Afghans will observe another grim anniversary in their long ordeal with foreign occupiers: the Soviet invasion of Afghanistan 40 years ago. Today another self-proclaimed superpower is about to bite the bullet in the landlocked country.
Without Soviet power, Communism in Eastern Europe has slipped into crude nationalism bringing people to power with clearly fascist tendencies.
History offers lessons in how to confront—and defeat—imperialism and Zionism.
The Afghan mujahideen’s defeat of the Soviet army in Afghanistan resulted not only in collapse of the Soviet Union and the end of communism but also brought radically changes in global politics.
Living a ghettoized existence in the Soviet Union, the Zionist Jews recreated the same ghetto in Occupied Palestine that they named Israel.
Whatever the West touches, it destroys. Somalia, Sudan and Ethiopia show the evidence of Western meddling and aggression.
The people of Afghanistan have not witnessed a single day of peace since the April 27, 1978 coup against the government of Sardar Mohammad Daud. Millions have perished or made refugees over the years.
A meeting in Toronto on November 5, 2016, commemorated the July 8 tragic killing of young resistance leader, Burhan Wani. He was 22 when shot and killed by Indian occupation forces in a remote village. Two of his colleagues were also killed in the late night raid.3
This is the second part of Zafar Bangash’s article on “change”; the first part was published in the October 2016 issue of Crescent International, concluding with outlining some of the qualities of muttaqi leadership.3
President Erdogan’s policies are leading toward facilitating the establishment of the Kurdish State in Northern Iraq while he thinks he is undermining the Kurds in Syria and Turkey.1
Russian-Iranian relations form the backdrop of this review in which Western writers are found to lack understanding of other societies because they have little knowledge of local languages, culture or access to primary sources. Dmitry Shlapentokh, associate professor at Indiana State University, South Bend, Indiana, reviews Russia-Iran Relations Since the End of the Cold War by Eric D. Moore (Routledge, 2014; 242 pp., $8.84 hbk).
(One of the Muslim countries with a tense political situation and an emerging Islamic identity which is not being covered by the corporate media is Azerbaijan Republic. In order to acquaint the Muslim Ummah with the situation in Azerbaijan, 5Pillarz conducted an interview with Maksud Djavadov, who is a researcher for the Toronto-based Institute of Contemporary Islamic Thought (ICIT) and a journalist for ICIT’s publication, Crescent International, specializing in covering the Muslim countries of the former USSR.)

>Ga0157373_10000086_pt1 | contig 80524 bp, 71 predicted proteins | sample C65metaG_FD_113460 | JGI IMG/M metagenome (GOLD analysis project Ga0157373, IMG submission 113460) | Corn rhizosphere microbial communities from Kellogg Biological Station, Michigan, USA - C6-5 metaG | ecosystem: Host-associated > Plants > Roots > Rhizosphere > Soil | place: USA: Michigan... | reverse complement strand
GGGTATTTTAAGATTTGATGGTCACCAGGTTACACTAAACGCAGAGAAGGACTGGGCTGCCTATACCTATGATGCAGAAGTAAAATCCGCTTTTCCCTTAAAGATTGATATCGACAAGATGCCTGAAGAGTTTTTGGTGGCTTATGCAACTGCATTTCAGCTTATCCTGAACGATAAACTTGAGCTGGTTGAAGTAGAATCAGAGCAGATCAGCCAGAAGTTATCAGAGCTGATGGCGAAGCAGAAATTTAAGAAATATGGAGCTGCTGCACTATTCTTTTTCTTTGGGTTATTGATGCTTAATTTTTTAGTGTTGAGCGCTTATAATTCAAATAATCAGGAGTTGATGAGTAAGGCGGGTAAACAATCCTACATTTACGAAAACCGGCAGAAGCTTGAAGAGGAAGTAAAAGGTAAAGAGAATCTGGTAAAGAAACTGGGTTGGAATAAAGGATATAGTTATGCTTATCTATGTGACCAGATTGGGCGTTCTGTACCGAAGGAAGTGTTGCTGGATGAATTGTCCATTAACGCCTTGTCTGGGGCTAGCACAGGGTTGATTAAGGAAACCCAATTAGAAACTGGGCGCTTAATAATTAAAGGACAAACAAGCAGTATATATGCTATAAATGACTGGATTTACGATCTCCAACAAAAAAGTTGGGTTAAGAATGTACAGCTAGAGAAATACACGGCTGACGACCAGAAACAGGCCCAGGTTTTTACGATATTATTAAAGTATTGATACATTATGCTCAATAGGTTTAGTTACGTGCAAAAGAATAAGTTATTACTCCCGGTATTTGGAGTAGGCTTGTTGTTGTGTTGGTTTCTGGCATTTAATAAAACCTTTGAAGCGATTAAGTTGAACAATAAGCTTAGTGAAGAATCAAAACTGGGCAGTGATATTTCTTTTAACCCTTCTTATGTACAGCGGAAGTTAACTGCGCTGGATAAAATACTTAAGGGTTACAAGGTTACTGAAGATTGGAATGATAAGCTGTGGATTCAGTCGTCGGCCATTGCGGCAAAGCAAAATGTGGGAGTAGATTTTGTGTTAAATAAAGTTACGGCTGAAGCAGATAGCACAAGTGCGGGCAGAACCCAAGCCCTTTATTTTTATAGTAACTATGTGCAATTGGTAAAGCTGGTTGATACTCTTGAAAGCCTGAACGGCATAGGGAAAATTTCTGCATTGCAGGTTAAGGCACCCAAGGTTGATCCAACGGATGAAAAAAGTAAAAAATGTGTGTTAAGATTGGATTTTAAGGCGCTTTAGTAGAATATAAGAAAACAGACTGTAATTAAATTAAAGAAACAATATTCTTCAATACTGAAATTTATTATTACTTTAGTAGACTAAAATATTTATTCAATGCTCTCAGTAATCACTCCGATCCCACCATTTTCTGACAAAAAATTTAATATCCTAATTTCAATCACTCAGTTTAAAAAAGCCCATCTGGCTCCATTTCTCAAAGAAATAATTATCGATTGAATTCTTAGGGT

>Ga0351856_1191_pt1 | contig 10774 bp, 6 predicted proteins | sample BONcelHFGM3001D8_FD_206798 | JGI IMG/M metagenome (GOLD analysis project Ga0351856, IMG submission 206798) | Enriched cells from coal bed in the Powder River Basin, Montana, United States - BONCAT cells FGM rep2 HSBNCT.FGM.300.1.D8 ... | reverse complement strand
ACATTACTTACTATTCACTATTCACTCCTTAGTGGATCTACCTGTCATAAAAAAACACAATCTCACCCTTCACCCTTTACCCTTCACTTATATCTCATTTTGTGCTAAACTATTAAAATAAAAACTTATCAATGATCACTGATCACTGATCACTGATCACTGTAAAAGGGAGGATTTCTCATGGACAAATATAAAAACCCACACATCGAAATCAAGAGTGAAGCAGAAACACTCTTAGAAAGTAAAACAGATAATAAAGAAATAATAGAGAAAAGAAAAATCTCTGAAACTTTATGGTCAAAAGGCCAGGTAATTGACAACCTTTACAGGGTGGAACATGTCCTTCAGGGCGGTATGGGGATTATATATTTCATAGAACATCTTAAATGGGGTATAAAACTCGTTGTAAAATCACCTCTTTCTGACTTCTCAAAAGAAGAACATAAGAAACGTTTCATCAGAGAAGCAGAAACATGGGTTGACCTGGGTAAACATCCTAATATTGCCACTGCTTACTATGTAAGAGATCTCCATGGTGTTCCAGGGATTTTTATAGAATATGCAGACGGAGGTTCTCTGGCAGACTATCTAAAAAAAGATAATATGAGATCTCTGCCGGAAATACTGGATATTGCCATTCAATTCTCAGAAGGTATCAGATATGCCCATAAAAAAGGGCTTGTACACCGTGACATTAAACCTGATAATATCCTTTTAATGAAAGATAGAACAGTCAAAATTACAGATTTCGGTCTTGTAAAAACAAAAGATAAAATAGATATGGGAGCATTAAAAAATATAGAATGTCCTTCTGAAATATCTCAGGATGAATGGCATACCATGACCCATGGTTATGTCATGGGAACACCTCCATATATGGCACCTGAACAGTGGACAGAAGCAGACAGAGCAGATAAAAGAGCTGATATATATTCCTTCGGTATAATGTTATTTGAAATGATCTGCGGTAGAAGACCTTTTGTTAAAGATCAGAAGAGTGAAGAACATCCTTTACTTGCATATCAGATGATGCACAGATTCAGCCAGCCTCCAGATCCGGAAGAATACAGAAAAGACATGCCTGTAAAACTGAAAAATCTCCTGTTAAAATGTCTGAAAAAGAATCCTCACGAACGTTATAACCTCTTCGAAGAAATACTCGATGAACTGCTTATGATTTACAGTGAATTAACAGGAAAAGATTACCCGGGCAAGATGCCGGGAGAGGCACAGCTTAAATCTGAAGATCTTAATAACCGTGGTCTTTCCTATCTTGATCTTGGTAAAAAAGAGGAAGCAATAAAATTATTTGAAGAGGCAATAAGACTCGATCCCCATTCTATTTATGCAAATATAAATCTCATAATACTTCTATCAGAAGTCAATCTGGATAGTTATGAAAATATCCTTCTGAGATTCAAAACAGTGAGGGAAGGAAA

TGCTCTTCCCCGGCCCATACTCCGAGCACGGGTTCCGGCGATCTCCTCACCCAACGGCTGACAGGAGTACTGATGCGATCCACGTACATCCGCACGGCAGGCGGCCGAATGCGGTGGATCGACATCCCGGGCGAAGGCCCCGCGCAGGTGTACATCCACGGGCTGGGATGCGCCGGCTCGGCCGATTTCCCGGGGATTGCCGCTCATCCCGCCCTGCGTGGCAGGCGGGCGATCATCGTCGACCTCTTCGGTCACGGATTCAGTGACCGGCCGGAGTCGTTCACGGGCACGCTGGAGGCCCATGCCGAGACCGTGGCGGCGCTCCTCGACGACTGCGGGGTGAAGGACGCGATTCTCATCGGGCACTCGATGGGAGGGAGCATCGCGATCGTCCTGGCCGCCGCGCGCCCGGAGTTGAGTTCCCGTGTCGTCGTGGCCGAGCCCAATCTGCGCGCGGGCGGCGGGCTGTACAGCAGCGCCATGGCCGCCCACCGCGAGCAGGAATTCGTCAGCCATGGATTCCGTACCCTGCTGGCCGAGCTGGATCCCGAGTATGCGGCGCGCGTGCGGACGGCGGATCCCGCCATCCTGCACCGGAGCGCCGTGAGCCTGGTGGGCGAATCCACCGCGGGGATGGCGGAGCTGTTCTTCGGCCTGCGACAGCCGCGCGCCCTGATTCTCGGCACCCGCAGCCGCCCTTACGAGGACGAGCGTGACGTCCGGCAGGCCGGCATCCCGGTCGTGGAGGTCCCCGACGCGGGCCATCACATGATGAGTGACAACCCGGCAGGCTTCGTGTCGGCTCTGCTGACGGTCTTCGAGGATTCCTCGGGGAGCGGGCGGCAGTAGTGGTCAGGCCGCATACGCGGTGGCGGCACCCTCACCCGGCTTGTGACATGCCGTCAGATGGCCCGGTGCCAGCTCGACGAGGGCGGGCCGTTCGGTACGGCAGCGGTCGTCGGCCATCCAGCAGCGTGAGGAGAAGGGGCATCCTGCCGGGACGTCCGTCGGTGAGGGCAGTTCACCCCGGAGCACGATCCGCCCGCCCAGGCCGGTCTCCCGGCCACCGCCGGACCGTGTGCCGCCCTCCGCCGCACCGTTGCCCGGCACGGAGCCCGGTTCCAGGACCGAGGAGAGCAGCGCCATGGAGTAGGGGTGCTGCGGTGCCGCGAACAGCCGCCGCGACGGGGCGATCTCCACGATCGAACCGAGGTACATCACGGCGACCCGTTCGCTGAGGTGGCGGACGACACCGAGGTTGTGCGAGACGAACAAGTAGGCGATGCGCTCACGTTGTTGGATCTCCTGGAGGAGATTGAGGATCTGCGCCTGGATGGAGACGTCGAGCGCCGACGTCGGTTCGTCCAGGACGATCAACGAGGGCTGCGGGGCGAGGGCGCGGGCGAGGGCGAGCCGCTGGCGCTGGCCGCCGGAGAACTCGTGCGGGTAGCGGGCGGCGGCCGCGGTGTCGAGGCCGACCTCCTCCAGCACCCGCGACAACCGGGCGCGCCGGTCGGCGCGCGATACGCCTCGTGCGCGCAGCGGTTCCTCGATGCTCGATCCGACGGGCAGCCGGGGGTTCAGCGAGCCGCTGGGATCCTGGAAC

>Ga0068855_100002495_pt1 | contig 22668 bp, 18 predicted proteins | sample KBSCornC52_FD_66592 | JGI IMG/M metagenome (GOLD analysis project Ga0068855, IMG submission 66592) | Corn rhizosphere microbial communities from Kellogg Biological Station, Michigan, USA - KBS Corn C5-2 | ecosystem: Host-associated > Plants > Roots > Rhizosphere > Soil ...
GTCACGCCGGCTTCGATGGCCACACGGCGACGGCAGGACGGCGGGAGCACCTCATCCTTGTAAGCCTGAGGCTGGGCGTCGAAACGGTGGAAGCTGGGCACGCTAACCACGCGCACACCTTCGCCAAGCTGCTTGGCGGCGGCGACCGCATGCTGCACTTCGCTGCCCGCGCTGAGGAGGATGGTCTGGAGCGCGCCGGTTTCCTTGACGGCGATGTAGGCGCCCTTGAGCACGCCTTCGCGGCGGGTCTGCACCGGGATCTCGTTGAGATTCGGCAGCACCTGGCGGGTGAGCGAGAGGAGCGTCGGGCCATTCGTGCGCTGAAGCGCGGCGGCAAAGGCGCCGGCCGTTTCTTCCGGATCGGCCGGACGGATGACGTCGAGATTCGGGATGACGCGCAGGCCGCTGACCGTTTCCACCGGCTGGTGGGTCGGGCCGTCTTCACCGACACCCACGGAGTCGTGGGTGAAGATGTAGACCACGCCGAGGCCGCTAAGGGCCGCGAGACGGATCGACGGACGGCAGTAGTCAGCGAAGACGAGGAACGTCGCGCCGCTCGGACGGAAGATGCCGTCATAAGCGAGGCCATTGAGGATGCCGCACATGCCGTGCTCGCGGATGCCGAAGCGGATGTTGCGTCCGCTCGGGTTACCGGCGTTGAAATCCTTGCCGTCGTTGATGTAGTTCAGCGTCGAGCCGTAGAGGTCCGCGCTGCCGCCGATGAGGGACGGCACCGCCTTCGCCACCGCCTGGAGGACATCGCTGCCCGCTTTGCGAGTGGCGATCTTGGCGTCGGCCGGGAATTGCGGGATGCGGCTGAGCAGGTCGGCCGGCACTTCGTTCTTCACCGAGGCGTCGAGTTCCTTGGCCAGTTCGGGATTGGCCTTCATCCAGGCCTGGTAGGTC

On a visit to a Muslim country in 1990, a young journalist called me in my hotel room. Excited about the end of the Cold War and the peace dividend that was about to break out, he wanted my opinion on the subject.
While political elites in Central Asia, Russia and the West try to outwit each other and benefit from the revolt in Kyrgyzstan, the people of the former Soviet Union are studying the Kyrgyz revolt from a different perspective: to emulate it...
Since Russia considers the Caucasus as its soft underbelly from where it might begin to unravel, any Zionist influence on events in the Caucasus will increase Israel’s bargaining power whenever it wants Russia to implement pro-Zionist policies. As cooperation between Iran and Russia increases, it seems Israel will also attempt to increase its influence even beyond Georgia in order to have greater leverage against Russia...
Delivering democracy has become the all-purpose justification for every crime perpetrated by Western governments against other people...
China's Muslim Hui Community: Migration, Settlement and Sects by Michael Dillon. Pub: Curzon Press, Richmond, UK, 1999. Pp: 208. Hbk: UK40.00.
Within a period of less than 30 years, Muslims have consigned one superpower—the Soviet Union—to the dustbin of history and are about to deliver the other—the US—to the same fate, together with its regional surrogate, Israel. The achievements against the US are particularly remarkable because the mujahideen have had little or no external help.
That the world is a nasty place is not in doubt; what is seldom admitted is the depth of the plight of the oppressed, especially Muslims, and the level of hypocrisy that passes for the rule of law and international order. The militarily powerful oppress and terrorize the weak under the guise of fighting “terrorism”, while the rich exploit the poor in the name of progress.
Uzbekistan, which became independent when the Soviet Union collapsed in 1991, is yet another Muslim country under a tyrannical and exploitative dictator, and mired in civil strife and economic deprivation as a result of the corrupt and ruthless exercise of power...